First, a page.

The cold efficiency of automation, of minimal workers and maximum output, could be inescapable for firms wishing to keep up with competition. But what will this technology mean for supply chains and the people who maintain them?
Imagine a world where products are designed and manufactured for you at the click of a button. Say you discover a passion for running and want a pair of trainers that support your body and your progress. You use an app to select the style, colours, make sure the laces and soles match your workout gear, choose whether they’ll be vegan, and scan in a photo of your feet for the perfect fit. Once your order is sent, the system ensures the materials are in stock at a factory near your location, so the exact trainers you created can be shipped to your door in a matter of days. It may seem like a vision of the future, but sportswear giant Nike launched this direct-to-consumer model in 2020.
Sophisticated digital tools have been seeping into the everyday for the past few decades, often used to make a specific task quicker and easier. Procurement, like so many professions, is a mix not so much of the sacred and the profane as of the functional and the strategic. But there’s no denying that at its heart, it’s a series of complicated and deeply interconnected processes – from the interactions and decisions that drive purchasing through to the intricacies of the supplier relationship, risk mitigation and the monitoring and management of global supply chains. If we accept that any process can either be fully automated or at least significantly streamlined and improved by an element of automation, perhaps through AI, we should be asking an important question: can procurement itself be automated?
Going direct to consumers
Employees in many sectors have had to cope with the march of progress in the form of physical robots or robot process automation (RPA) encroaching on their jobs. Despite the investment required to set up such a system, automation is fast becoming the most effective way for companies to control costs and ensure quality. But as well as replacing hands, automated systems also feed information into the business brain, connecting with the Internet of Things, Big Data, AI and analysis systems to power deeper insights. According to a PwC survey in May 2020, 37% of CFOs are currently targeting autonomous technology roll-outs, and 34% aim to use this capability to improve decision-making and business agility – a mindset heavily influenced by the impacts of the pandemic. PwC US chairman and senior partner Tim Ryan said the survey showed a shift among executives to “focusing on what they can control”.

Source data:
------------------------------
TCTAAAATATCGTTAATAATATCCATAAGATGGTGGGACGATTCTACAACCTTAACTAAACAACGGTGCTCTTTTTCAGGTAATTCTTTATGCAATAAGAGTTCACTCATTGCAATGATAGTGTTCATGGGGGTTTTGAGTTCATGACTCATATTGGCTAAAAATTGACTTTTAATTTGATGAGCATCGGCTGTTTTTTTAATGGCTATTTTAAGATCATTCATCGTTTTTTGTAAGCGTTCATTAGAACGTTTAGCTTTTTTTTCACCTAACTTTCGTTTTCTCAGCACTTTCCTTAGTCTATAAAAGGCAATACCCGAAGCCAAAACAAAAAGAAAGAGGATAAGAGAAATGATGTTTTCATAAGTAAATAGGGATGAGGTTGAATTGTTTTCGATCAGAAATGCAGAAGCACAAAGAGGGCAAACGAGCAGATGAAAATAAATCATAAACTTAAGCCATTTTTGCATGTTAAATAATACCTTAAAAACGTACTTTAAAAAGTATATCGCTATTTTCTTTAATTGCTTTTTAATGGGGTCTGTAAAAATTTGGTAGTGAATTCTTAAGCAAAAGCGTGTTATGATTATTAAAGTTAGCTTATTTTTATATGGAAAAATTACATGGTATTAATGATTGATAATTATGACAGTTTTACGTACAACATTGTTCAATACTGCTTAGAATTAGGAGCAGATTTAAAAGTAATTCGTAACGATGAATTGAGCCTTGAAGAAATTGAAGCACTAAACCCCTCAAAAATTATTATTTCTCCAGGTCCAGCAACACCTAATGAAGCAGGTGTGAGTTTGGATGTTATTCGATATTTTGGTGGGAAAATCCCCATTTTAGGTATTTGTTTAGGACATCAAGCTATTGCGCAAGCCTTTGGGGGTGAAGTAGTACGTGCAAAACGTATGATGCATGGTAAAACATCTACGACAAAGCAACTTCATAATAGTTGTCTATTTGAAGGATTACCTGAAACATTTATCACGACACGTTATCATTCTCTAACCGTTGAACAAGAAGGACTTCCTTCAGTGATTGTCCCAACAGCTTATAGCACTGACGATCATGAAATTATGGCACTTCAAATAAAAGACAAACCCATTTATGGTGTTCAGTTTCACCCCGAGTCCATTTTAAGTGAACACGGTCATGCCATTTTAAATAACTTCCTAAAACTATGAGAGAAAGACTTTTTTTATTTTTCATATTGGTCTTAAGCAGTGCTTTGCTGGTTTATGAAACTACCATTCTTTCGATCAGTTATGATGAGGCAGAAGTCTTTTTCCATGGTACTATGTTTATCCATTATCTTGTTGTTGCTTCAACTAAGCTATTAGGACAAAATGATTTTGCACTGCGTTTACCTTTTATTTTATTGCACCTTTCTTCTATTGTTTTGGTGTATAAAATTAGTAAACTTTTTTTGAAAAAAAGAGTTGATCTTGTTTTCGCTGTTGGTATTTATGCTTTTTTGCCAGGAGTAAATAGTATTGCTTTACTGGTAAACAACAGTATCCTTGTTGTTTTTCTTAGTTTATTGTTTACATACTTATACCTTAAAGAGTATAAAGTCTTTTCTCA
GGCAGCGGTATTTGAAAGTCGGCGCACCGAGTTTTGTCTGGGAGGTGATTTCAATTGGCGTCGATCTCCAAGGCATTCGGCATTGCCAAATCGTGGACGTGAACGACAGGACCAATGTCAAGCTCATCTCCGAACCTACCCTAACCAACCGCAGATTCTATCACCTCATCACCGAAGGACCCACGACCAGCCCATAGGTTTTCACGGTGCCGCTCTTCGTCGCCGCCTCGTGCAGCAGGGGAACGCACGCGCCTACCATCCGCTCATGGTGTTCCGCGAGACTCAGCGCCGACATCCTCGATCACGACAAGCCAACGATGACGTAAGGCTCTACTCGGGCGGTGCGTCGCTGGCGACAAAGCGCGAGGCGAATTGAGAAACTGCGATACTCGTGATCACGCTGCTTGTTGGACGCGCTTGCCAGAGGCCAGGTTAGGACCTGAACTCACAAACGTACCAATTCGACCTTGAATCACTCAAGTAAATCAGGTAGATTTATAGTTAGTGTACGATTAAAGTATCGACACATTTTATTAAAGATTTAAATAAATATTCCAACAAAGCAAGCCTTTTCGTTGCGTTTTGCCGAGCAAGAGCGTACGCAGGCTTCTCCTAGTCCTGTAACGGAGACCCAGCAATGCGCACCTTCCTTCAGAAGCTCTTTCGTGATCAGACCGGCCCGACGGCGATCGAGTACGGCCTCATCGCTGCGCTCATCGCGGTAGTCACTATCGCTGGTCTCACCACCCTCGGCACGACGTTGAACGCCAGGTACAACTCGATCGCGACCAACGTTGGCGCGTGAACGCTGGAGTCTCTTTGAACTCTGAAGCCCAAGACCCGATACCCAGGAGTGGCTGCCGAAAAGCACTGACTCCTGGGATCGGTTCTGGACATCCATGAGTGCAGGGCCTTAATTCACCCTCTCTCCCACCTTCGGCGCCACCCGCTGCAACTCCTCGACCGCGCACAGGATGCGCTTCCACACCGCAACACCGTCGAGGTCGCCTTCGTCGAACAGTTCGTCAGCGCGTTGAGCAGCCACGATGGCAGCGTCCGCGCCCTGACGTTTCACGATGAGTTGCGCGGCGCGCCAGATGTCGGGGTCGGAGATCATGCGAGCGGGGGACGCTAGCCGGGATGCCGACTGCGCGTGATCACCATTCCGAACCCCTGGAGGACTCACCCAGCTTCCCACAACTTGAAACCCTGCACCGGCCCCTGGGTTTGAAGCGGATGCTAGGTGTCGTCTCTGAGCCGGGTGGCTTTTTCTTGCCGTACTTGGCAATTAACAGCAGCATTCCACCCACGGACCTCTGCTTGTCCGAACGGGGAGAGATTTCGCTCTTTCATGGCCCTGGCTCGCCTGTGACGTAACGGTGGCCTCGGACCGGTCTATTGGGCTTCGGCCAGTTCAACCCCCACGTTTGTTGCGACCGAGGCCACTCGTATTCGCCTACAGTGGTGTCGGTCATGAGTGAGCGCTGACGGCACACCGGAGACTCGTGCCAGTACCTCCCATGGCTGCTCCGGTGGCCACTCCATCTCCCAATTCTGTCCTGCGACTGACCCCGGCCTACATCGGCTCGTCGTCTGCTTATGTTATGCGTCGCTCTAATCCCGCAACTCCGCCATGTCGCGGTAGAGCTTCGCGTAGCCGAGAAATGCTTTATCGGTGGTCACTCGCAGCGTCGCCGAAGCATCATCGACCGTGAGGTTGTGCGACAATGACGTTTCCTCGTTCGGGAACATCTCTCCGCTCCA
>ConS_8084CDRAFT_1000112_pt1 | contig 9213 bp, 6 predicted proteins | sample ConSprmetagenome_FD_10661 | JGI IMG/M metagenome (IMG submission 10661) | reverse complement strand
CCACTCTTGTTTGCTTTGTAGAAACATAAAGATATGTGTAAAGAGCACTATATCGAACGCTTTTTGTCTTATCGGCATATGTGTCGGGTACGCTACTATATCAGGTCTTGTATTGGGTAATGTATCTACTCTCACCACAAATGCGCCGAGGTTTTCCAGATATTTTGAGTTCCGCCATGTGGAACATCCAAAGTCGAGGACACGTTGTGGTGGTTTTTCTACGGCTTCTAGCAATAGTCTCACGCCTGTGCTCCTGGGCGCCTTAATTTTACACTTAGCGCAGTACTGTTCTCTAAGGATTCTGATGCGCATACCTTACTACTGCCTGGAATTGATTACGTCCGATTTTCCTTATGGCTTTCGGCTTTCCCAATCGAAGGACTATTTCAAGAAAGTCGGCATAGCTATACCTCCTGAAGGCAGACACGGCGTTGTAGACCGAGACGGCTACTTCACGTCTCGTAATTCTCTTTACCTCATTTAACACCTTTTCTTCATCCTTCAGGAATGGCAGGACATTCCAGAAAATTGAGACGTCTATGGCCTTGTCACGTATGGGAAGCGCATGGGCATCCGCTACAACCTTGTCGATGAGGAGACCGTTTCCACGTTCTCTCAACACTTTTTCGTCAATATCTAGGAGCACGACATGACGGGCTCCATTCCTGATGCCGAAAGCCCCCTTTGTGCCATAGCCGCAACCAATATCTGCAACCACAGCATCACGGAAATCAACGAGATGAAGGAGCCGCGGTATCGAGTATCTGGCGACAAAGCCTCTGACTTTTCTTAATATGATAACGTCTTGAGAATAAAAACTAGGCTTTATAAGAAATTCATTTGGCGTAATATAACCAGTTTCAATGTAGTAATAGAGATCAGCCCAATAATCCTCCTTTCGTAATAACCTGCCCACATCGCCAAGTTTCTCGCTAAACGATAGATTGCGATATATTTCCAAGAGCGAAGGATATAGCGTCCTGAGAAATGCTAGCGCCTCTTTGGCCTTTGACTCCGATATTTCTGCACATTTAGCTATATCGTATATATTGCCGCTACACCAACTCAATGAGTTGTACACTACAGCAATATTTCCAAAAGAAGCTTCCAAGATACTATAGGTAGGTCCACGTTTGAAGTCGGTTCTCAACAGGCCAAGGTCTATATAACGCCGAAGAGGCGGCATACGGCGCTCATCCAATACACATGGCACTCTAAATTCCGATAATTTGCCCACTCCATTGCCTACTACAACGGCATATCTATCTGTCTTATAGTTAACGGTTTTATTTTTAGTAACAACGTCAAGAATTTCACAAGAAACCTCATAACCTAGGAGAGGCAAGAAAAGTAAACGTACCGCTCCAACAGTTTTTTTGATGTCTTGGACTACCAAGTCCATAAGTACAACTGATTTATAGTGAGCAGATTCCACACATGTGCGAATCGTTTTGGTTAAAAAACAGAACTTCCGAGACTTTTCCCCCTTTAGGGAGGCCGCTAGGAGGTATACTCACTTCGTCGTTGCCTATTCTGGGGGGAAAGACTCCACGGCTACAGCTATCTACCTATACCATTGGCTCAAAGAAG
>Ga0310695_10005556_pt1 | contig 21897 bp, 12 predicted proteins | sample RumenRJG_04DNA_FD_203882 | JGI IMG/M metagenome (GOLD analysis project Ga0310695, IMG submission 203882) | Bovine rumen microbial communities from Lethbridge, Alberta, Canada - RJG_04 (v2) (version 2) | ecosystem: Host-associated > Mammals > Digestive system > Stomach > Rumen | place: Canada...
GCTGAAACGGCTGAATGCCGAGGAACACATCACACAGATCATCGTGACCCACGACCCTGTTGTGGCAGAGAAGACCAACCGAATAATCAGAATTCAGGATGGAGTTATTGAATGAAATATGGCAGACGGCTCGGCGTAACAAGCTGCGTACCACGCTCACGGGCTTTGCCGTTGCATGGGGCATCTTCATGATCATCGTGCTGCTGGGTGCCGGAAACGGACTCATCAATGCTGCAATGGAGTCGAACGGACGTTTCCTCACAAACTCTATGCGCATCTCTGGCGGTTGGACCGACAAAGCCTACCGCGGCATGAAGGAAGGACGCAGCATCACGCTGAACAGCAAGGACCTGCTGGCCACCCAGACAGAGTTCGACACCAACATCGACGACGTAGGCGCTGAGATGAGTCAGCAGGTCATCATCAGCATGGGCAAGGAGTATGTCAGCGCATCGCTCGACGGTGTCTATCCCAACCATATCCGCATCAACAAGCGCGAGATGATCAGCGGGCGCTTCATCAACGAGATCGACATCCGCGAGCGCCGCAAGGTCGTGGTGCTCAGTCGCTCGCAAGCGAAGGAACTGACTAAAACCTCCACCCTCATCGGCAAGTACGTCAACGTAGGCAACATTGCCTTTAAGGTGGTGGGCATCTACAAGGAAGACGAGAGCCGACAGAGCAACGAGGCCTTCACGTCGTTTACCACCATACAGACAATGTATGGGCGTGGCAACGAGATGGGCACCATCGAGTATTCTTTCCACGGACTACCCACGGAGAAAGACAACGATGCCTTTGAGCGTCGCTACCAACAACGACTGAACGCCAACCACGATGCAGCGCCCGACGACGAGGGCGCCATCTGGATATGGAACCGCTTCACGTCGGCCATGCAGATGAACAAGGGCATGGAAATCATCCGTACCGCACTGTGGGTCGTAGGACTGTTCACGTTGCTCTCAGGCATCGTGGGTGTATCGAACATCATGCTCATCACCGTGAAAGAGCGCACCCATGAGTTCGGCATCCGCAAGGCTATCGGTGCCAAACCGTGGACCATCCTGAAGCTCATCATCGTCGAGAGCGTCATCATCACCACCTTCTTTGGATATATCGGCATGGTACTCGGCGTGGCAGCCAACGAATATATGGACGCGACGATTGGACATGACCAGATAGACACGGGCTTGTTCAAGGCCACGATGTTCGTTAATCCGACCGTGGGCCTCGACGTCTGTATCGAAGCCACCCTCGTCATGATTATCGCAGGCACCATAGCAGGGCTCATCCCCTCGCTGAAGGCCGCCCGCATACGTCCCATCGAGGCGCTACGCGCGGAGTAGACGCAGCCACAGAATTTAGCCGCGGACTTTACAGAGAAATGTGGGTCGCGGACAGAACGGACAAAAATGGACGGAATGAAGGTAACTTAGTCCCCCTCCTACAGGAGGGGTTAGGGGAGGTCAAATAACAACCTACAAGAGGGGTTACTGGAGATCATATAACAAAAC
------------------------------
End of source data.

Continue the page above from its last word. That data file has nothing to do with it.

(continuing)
And control is certainly a driving factor at Nike. The company’s custom product service under its Consumer Direct Offense was three years in the making, and it’s paying off in savings and sales. With an initial goal of reducing order lead times from 60 days to 10, Nike reorganised its supply chain and operations through a combination of nearshoring and setting up small manufacturing facilities close to its key customer markets. It also developed and deployed 1,200 additive manufacturing machines, producing a network of highly automated facilities which reduced the number of steps in the manufacturing process by about 30%, and labour requirements by 50%. That’s quite a feat for a company with around 1m factory employees.
These figures were quoted as part of the company’s 1997 strategy, but when actually implemented 20 years later, building a highly automated manufacturing facility in Oregon in 2017, it found it could reduce staffing even further. “The original supply chain handling the supply for that market had 120,000 people,” explains Professor Richard Wilding of Cranfield University, “but this new facility, which did everything the old supply chain did, only needed 1,000 people.” Confidence was high and over the years Nike dropped almost all of its third-party distributors, including majors like Amazon.